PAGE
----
Michael Cruse, the enfant terrible of West Coast viticulture after winning Winemaker of the Year in 2016, has now turned his sights to champagne and lesser known grapes as he rounds the corner into a respectably long career.
Long a fixture of the somms and lovers of somms among us, Cruse shot to viral fame with his Champagne-method produced Ultramarine, a wine that became so popular it had its own social media platforms and rabid following. Now, he is focused on operating Cruse Wine Co., his small winery and custom crush facility in Petaluma, turning his talents to variations of Valdiguié, Tannat and Syrah. The San Francisco-born Cruse studied biochemistry before falling passionately in love with winemaking — much to our pleasure.
“I basically always have one goal, that I never achieve completely: Make wine that is accessible, speaks of place, and excites. Selling it is important as well of course. Trying to manage some type of work/life balance would be a good goal as well,” Cruse says.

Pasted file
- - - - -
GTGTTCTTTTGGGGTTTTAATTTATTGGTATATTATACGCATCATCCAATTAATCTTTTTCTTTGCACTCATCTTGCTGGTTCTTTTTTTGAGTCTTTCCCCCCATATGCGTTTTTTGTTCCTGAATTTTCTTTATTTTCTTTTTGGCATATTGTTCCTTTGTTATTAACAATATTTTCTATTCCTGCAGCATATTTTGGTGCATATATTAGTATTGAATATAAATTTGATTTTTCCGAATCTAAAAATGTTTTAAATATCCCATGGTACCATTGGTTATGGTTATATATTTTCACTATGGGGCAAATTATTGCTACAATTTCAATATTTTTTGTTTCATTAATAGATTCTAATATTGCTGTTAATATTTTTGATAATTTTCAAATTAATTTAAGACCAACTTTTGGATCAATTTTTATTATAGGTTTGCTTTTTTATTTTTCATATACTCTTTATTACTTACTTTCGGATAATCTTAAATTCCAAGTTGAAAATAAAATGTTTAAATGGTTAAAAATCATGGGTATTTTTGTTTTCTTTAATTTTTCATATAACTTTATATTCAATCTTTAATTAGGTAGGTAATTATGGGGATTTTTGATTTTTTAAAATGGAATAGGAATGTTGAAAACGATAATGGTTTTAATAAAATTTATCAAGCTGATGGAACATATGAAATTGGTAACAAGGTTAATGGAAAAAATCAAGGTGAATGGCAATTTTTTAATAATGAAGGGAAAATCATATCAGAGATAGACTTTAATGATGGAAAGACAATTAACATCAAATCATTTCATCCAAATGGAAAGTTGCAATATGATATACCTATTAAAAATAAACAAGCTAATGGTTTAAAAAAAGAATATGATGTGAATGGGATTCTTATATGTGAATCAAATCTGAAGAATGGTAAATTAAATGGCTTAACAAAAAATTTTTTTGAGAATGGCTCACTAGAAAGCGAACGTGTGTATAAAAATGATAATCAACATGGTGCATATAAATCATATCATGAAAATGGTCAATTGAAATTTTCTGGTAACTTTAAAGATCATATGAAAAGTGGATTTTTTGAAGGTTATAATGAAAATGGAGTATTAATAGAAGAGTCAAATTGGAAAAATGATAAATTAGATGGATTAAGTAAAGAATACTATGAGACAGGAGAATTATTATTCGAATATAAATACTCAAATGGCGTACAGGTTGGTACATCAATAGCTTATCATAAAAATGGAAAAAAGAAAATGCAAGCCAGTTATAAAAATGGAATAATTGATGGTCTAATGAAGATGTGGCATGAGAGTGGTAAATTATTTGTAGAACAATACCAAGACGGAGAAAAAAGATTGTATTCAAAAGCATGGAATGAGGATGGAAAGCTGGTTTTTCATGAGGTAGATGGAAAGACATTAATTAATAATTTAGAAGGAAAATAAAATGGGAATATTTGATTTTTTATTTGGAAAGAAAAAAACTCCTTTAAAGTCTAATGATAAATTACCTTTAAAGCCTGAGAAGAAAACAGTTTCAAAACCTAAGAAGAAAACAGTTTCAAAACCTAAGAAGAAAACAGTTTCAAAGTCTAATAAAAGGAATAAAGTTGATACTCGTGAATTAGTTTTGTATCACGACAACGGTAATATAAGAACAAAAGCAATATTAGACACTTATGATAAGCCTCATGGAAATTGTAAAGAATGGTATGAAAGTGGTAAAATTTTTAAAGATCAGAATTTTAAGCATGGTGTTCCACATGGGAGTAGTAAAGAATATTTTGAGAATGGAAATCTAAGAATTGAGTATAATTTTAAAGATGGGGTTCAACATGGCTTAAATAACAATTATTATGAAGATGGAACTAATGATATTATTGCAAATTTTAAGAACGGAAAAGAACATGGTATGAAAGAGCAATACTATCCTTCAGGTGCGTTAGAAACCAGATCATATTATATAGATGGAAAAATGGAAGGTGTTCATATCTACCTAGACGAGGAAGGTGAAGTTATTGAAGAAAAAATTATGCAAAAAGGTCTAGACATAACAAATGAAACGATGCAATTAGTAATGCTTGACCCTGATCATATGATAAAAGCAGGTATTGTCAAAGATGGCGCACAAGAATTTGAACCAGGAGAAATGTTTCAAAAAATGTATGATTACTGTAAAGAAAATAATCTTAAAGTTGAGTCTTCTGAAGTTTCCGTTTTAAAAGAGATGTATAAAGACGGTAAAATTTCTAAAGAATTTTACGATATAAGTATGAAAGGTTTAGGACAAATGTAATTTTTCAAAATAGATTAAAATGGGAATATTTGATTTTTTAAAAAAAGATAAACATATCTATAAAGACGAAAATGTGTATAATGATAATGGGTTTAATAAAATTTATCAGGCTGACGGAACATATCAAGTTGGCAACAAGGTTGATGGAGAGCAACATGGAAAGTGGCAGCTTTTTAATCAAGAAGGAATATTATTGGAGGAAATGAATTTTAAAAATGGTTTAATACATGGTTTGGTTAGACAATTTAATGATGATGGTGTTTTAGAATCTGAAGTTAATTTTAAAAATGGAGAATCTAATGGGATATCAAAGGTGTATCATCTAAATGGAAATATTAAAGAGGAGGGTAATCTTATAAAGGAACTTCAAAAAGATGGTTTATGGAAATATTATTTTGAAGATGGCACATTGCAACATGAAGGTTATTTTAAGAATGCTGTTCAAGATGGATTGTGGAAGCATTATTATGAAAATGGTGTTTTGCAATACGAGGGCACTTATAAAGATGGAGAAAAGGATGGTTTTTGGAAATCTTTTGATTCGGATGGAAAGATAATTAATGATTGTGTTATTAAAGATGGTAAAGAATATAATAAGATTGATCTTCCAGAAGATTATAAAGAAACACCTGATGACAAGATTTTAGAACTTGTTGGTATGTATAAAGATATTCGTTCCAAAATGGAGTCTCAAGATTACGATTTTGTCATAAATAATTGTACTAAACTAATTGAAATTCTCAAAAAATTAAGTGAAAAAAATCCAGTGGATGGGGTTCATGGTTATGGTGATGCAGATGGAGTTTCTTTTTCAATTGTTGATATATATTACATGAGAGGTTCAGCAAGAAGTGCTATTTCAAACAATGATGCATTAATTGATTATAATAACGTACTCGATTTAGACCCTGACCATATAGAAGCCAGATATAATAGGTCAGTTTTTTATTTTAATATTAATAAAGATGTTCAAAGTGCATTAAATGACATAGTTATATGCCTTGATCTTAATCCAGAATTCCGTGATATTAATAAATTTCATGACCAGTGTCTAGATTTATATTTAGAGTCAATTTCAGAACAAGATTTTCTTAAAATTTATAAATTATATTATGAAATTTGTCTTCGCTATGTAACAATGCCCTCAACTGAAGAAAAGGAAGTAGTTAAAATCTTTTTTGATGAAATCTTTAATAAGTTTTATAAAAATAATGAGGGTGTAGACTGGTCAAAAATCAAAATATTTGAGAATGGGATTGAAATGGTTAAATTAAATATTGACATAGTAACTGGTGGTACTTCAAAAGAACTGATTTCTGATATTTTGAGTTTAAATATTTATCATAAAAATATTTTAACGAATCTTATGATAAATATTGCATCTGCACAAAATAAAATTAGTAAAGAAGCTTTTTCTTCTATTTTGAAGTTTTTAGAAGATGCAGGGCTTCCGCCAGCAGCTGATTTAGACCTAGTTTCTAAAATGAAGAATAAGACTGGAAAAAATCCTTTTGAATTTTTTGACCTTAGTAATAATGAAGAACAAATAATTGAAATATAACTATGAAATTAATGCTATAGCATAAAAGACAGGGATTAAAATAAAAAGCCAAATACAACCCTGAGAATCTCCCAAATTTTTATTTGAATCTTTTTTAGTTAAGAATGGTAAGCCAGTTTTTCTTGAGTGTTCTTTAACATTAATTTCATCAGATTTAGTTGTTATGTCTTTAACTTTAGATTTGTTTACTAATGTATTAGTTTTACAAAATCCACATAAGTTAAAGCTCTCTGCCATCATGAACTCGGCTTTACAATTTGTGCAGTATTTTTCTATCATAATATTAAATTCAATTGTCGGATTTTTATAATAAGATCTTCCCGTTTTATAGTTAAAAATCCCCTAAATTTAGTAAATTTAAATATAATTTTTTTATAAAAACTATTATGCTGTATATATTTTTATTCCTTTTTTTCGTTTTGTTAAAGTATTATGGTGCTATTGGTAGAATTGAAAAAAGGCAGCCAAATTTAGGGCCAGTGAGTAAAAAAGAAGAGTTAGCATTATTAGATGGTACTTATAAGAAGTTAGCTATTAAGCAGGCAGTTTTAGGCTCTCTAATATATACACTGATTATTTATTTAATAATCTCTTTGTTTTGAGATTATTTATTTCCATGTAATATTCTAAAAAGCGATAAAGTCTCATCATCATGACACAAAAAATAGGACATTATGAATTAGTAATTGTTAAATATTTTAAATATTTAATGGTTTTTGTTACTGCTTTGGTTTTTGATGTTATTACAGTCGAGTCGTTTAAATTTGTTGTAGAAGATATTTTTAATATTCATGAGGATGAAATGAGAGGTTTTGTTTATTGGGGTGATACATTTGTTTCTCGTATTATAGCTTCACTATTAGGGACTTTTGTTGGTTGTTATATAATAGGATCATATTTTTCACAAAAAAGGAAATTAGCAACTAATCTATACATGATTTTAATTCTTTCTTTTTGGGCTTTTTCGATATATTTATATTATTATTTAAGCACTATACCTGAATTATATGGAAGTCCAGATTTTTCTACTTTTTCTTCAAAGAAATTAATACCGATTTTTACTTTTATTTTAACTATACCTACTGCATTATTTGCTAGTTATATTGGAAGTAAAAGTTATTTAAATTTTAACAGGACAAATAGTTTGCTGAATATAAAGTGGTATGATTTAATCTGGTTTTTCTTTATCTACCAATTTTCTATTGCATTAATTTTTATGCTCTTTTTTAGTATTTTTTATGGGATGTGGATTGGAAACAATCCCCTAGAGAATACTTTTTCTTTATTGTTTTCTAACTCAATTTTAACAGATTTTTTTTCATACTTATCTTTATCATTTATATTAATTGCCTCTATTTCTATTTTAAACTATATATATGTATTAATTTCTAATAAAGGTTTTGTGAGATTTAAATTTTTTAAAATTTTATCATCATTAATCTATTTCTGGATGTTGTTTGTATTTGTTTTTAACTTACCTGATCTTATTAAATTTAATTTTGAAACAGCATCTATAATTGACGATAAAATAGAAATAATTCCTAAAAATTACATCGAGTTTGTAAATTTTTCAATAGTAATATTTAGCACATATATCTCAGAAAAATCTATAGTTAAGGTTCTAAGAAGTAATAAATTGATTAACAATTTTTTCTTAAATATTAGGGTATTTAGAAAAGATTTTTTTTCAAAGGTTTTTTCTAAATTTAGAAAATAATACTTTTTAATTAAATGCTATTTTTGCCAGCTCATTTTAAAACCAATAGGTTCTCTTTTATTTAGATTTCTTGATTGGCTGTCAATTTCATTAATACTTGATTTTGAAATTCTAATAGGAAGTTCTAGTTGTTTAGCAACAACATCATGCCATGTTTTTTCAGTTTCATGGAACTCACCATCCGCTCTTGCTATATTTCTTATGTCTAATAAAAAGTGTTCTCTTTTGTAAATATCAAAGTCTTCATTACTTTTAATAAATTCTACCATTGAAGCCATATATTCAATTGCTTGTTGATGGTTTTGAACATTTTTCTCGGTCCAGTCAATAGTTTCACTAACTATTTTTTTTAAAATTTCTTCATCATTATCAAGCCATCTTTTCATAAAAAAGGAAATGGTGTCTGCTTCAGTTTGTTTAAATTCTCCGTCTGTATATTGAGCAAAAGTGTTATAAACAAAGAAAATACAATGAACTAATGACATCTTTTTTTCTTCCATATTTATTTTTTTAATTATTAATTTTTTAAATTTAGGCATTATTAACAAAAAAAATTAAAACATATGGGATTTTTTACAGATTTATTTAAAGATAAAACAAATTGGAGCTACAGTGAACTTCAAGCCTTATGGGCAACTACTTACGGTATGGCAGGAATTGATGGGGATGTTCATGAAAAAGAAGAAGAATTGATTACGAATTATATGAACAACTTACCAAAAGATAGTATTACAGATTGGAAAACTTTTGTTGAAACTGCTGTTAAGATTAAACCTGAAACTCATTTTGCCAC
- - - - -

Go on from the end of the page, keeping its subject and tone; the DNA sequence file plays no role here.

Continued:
Cruse says San Francisco remains singular in both its consumption and appreciation of wine, one of the reasons he loves the city and is proud to be a multi-generational Californian.
“It’s the old story, apocryphal or not, that this is the highest per capita consumers of booze and books. The Wild West spirit plus the sea and all the cultural weight that comes with it. Where the land ends,” he muses. “From a physical perspective, going for a Bay swim or driving across the Golden Gate Bridge, or even the Bay Bridge, or dare I say Richmond-San Rafael on a full moon and seeing all the beauty of our region. It really doesn’t have any parallels.”
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